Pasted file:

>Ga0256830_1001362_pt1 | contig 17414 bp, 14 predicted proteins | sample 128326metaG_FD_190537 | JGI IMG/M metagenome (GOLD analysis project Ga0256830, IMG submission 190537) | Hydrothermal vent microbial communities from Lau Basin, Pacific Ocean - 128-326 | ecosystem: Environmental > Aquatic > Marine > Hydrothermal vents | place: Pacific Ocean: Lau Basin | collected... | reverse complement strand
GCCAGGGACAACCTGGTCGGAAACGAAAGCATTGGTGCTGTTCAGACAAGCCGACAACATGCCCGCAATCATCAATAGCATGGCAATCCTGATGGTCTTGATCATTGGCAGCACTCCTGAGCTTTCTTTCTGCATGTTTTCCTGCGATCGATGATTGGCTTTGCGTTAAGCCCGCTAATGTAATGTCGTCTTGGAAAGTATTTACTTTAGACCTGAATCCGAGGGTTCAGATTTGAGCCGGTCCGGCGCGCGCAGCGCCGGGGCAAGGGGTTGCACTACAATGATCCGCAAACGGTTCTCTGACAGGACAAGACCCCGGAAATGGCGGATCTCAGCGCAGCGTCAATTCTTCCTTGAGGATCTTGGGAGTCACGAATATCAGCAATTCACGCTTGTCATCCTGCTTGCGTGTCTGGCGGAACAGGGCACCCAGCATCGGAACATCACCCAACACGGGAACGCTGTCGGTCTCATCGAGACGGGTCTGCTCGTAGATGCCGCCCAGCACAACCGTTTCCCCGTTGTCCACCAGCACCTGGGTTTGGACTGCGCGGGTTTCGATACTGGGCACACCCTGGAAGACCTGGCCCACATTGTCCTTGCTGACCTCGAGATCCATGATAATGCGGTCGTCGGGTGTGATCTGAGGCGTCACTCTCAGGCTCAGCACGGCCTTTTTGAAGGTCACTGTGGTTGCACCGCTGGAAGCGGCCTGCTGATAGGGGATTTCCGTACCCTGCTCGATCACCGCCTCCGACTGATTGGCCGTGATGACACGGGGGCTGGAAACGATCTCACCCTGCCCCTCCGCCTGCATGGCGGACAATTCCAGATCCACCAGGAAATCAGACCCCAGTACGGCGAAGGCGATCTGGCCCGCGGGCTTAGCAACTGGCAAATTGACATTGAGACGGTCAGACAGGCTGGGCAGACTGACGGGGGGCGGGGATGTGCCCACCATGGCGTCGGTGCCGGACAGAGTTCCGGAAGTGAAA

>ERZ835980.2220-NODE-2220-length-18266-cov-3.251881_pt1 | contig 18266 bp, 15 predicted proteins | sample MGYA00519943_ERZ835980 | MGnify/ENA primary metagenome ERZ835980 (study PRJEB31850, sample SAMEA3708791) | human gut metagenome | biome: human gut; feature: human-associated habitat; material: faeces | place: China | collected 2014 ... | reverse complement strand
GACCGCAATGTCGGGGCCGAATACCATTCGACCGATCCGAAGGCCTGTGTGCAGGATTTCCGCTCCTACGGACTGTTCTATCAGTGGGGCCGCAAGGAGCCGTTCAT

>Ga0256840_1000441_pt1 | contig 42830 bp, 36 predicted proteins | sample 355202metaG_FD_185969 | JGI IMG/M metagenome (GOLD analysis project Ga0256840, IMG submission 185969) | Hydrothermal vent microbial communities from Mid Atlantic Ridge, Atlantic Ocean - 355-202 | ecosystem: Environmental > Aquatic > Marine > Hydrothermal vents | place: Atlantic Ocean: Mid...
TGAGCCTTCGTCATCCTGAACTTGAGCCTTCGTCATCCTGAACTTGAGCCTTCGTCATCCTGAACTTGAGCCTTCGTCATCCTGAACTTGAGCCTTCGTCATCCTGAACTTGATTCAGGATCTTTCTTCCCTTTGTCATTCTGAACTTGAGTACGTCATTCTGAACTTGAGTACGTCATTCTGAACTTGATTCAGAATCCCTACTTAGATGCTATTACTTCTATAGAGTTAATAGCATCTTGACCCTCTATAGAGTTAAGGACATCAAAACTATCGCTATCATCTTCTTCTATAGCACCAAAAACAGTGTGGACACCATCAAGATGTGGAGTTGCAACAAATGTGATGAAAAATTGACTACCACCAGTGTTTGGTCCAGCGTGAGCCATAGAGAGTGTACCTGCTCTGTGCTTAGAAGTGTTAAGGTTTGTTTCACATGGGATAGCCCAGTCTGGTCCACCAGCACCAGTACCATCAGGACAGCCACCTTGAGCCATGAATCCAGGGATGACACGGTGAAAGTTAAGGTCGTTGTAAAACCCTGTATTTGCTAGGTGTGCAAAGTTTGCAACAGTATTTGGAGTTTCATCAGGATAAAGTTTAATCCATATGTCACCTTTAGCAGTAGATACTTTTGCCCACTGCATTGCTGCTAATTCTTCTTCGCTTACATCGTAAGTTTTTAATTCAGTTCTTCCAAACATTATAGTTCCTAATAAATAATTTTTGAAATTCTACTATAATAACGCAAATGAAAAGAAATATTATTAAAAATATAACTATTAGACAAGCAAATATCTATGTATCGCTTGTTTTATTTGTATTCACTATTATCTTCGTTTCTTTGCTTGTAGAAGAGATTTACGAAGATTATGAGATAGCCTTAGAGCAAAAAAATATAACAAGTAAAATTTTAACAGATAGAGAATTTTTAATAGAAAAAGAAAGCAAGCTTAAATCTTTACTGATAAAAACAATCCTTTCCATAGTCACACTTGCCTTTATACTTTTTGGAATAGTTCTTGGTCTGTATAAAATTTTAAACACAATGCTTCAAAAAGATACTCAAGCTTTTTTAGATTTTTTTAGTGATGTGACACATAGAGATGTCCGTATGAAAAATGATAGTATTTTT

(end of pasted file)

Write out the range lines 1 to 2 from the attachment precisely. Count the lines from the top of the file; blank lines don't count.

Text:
>Ga0256830_1001362_pt1 | contig 17414 bp, 14 predicted proteins | sample 128326metaG_FD_190537 | JGI IMG/M metagenome (GOLD analysis project Ga0256830, IMG submission 190537) | Hydrothermal vent microbial communities from Lau Basin, Pacific Ocean - 128-326 | ecosystem: Environmental > Aquatic > Marine > Hydrothermal vents | place: Pacific Ocean: Lau Basin | collected... | reverse complement strand
GCCAGGGACAACCTGGTCGGAAACGAAAGCATTGGTGCTGTTCAGACAAGCCGACAACATGCCCGCAATCATCAATAGCATGGCAATCCTGATGGTCTTGATCATTGGCAGCACTCCTGAGCTTTCTTTCTGCATGTTTTCCTGCGATCGATGATTGGCTTTGCGTTAAGCCCGCTAATGTAATGTCGTCTTGGAAAGTATTTACTTTAGACCTGAATCCGAGGGTTCAGATTTGAGCCGGTCCGGCGCGCGCAGCGCCGGGGCAAGGGGTTGCACTACAATGATCCGCAAACGGTTCTCTGACAGGACAAGACCCCGGAAATGGCGGATCTCAGCGCAGCGTCAATTCTTCCTTGAGGATCTTGGGAGTCACGAATATCAGCAATTCACGCTTGTCATCCTGCTTGCGTGTCTGGCGGAACAGGGCACCCAGCATCGGAACATCACCCAACACGGGAACGCTGTCGGTCTCATCGAGACGGGTCTGCTCGTAGATGCCGCCCAGCACAACCGTTTCCCCGTTGTCCACCAGCACCTGGGTTTGGACTGCGCGGGTTTCGATACTGGGCACACCCTGGAAGACCTGGCCCACATTGTCCTTGCTGACCTCGAGATCCATGATAATGCGGTCGTCGGGTGTGATCTGAGGCGTCACTCTCAGGCTCAGCACGGCCTTTTTGAAGGTCACTGTGGTTGCACCGCTGGAAGCGGCCTGCTGATAGGGGATTTCCGTACCCTGCTCGATCACCGCCTCCGACTGATTGGCCGTGATGACACGGGGGCTGGAAACGATCTCACCCTGCCCCTCCGCCTGCATGGCGGACAATTCCAGATCCACCAGGAAATCAGACCCCAGTACGGCGAAGGCGATCTGGCCCGCGGGCTTAGCAACTGGCAAATTGACATTGAGACGGTCAGACAGGCTGGGCAGACTGACGGGGGGCGGGGATGTGCCCACCATGGCGTCGGTGCCGGACAGAGTTCCGGAAGTGAAA